In the narrow range of mixtures of hydrogen and iron that make an iron hydride at atmospheric pressure, a small number of different metallurgical structures with different properties can form. At room temperature, the most stable form of pure iron is the body-centred cubic (BCC) structure called alpha-iron or α-iron. It is a fairly soft metal that can dissolve only a very small concentration of hydrogen, no more than 2 ppm at 25 °C (77 °F) and 3.6 ppm at 912 °C (1,674 °F). The inclusion of hydrogen in alpha iron is called ferritic iron hydride. At 910 °C (1,670 °F) pure iron transforms into a face-centred cubic (FCC) structure, called gamma-iron or γ-iron. The inclusion of hydrogen in gamma iron is called austenitic iron hydride. The more open FCC structure of austenitic iron can dissolve somewhat more hydrogen, as much as 9.0 ppm hydrogen at 1,394 °C (2,541 °F). At this temperature iron transforms into another BCC structure called delta-iron or δ-iron. It can dissolve even more hydrogen, as much as 13 ppm hydrogen at 1,538 °C (2,800 °F), which reflects the upper hydrogen content of iron hydride. When hydrogen moves out of solution with iron it reverts to elemental hydrogen (H
When iron hydrides with more than 2 ppm hydrogen are cooled, the hydrogen no longer fits within the crystalline structures, resulting in an excess of hydrogen. The way for hydrogen to leave the crystalline phases is for it to precipitate out of solution as elemental hydrogen, leaving behind a surrounding phase of BCC iron called ferrite with a small proportion of hydrogen in solution. In a supersaturated composition (greater than 2 ppm hydrogen), the hydrogen will precipitate out as large inclusions of elemental hydrogen at the grain boundaries until the proportion of hydrogen in the grains has decreased to the saturated composition (2 ppm). The above assumes that the cooling process is very slow, allowing enough time for the hydrogen to migrate. As the rate of cooling is increased, the hydrogen will have less time to migrate to form elemental hydrogen at the grain boundaries; hence the elemental hydrogen is more widely dispersed and acts to prevent slip of defects within those grains, resulting in hardening of the iron hydride. At the very high cooling rates produced by quenching, the hydrogen has no time to migrate but is locked within the crystalline structure and forms martensic iron hydride. Martensic iron hydride is a highly strained and stressed, supersaturated form of hydrogen and iron and is exceedingly hard but brittle.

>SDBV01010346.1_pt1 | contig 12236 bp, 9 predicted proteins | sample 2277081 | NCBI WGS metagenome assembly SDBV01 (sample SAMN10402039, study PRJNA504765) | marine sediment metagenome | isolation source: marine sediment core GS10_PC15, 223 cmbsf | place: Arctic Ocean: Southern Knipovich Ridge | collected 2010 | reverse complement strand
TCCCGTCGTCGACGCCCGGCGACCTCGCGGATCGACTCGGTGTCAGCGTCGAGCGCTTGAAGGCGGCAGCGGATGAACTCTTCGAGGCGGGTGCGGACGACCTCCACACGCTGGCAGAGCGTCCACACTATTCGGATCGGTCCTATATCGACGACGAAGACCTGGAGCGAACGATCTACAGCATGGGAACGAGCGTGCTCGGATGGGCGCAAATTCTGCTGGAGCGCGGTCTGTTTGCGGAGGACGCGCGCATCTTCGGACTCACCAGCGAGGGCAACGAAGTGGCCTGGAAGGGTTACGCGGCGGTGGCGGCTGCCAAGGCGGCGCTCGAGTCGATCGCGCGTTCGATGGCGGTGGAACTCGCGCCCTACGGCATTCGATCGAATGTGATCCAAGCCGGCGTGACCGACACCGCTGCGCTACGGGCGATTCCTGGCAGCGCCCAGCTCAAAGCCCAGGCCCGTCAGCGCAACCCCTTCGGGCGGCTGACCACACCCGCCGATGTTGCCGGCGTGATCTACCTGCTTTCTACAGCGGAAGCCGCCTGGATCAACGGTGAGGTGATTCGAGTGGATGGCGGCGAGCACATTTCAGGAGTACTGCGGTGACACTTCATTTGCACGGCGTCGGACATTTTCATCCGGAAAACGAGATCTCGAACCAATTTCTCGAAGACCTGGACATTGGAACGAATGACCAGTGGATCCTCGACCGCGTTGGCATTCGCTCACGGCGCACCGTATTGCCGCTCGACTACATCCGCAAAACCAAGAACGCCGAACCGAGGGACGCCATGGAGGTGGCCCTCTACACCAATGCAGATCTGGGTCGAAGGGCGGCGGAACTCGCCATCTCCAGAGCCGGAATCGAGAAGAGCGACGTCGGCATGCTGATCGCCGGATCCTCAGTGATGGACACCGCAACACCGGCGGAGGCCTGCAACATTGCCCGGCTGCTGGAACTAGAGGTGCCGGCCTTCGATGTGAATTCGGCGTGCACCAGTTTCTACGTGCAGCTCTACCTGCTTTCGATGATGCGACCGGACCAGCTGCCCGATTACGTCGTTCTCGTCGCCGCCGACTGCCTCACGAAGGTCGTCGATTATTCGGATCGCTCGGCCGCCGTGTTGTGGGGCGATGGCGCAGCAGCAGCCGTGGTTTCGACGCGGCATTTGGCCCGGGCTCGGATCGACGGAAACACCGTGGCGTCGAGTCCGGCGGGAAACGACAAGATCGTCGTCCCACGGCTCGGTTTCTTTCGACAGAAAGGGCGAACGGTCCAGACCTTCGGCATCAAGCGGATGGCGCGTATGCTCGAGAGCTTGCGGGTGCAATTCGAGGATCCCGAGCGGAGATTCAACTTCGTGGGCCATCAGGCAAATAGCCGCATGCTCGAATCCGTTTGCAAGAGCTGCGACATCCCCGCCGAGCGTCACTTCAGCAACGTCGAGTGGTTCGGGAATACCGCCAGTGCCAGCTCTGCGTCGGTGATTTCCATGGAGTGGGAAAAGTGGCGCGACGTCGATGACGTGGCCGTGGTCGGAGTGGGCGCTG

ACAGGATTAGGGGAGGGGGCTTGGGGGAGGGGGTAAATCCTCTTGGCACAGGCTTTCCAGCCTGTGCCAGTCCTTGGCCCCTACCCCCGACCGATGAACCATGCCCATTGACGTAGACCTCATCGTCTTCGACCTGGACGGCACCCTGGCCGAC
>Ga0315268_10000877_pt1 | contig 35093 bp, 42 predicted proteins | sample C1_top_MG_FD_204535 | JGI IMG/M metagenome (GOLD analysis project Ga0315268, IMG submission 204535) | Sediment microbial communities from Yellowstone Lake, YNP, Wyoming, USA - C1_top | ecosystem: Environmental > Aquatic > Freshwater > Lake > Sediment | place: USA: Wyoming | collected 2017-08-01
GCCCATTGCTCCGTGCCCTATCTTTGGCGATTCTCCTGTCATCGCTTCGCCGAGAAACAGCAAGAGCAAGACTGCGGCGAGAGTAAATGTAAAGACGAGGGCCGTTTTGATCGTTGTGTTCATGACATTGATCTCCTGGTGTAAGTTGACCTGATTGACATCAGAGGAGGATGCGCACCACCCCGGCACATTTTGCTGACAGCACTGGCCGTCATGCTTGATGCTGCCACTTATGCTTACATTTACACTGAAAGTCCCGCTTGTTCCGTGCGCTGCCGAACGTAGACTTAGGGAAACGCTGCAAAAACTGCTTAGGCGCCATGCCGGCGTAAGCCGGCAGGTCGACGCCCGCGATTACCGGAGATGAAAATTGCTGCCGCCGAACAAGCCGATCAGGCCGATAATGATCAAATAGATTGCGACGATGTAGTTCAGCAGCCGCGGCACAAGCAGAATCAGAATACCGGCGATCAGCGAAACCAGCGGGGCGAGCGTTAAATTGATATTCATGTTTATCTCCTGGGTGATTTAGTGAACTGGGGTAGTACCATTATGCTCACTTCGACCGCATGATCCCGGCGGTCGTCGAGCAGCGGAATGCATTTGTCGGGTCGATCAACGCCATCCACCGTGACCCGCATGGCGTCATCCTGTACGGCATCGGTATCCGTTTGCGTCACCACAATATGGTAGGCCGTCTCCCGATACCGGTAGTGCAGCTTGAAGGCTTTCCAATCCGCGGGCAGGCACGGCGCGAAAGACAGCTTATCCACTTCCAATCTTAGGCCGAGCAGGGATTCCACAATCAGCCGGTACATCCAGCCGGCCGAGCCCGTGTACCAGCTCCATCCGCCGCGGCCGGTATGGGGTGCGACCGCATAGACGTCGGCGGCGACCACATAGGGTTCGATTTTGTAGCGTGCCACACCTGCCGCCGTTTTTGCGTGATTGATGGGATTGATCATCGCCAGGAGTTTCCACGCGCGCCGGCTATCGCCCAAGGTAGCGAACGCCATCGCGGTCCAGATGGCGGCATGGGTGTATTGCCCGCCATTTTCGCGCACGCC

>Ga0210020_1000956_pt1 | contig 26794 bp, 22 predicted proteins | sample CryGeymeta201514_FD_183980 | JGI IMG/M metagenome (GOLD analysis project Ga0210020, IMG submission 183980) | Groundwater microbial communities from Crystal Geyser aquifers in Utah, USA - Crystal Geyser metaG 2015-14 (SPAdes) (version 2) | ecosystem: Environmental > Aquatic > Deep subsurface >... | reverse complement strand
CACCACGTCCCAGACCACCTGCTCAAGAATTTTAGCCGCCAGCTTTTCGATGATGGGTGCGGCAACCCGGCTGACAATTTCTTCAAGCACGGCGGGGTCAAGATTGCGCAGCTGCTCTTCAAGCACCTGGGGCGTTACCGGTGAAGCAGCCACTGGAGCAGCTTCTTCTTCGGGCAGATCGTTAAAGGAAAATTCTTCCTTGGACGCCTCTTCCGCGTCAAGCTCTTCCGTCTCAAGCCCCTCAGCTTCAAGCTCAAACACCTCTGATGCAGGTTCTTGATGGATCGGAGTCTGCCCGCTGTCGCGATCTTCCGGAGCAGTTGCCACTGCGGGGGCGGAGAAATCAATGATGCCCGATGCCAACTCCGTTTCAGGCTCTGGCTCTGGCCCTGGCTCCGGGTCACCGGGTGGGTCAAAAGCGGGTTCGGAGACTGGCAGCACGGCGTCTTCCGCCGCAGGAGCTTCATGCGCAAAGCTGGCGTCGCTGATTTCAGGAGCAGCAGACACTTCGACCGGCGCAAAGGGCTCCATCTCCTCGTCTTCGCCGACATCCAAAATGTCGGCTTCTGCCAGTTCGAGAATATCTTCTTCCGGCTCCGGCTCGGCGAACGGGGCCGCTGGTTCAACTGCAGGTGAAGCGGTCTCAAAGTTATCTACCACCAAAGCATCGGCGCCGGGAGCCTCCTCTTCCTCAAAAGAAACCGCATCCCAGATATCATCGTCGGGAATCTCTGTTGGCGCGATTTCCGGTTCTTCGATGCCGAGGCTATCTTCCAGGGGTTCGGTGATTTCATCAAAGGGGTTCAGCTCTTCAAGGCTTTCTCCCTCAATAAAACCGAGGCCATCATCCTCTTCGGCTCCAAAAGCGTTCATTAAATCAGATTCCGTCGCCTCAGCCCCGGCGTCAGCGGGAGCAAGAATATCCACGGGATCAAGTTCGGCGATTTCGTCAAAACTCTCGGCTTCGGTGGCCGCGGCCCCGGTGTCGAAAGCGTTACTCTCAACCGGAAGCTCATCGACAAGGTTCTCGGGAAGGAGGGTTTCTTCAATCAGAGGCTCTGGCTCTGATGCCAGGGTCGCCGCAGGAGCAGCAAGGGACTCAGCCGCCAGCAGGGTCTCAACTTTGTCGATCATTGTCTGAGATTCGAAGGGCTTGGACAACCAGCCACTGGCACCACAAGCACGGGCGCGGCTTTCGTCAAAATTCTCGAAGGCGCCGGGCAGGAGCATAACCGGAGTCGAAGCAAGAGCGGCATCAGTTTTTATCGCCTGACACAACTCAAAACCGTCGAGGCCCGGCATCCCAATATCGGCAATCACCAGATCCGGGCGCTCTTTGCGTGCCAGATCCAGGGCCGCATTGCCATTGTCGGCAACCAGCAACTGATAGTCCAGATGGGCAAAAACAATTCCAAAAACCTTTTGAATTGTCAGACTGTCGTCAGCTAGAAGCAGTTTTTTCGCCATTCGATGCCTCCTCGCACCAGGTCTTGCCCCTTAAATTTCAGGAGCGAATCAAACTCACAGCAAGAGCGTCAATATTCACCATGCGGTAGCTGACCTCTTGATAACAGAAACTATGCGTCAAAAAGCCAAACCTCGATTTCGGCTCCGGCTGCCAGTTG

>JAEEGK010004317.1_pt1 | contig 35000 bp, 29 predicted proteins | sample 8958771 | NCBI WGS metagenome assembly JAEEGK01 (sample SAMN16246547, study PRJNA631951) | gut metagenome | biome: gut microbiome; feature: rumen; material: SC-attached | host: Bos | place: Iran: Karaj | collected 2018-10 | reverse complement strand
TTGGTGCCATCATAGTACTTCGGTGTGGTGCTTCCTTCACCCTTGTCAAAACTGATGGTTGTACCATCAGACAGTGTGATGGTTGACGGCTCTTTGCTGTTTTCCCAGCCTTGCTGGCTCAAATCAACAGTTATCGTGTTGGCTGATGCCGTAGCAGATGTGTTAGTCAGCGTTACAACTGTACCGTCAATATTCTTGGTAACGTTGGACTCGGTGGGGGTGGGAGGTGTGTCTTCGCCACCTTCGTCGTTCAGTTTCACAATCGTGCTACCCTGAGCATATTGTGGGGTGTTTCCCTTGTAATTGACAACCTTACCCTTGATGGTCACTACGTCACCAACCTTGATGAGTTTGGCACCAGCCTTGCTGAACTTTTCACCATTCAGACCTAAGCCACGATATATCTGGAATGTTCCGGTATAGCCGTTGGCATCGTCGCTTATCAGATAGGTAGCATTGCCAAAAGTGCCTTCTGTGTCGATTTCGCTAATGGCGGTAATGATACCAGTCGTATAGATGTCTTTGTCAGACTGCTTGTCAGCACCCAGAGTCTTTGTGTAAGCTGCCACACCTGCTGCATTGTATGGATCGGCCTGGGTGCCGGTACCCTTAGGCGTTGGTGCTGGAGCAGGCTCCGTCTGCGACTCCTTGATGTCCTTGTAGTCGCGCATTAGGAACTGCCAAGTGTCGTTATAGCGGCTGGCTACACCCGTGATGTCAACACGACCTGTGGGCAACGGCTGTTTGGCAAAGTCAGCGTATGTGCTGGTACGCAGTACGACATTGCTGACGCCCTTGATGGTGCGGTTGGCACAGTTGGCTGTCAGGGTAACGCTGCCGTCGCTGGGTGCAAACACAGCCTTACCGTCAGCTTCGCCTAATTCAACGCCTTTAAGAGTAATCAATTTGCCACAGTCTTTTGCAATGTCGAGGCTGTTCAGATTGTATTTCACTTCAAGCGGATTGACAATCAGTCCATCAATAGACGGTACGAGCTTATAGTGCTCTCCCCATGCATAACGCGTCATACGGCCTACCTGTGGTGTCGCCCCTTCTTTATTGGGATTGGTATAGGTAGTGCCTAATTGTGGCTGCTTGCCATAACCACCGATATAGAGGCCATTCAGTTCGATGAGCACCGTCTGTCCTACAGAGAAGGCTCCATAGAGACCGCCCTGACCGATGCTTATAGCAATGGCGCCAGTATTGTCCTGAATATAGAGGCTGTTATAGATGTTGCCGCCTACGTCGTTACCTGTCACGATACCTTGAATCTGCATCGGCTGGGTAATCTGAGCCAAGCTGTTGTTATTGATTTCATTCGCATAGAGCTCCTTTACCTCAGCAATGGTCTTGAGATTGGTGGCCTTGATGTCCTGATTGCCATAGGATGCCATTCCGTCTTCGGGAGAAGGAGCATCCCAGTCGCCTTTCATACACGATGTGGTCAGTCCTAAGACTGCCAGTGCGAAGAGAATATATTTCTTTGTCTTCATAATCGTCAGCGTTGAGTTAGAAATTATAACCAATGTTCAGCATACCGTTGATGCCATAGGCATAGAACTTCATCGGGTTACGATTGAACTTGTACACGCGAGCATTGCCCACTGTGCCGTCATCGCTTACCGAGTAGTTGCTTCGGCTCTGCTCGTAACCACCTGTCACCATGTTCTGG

There are many types of heat treating processes available to iron-hydride alloy. The most common are annealing, quenching, and tempering. Heat treatment is effective on compositions above the saturated composition of 2 ppm hydrogen, aiding to prevent hydrogen embrittlement. Non-saturated iron hydride does not benefit from heat treatment.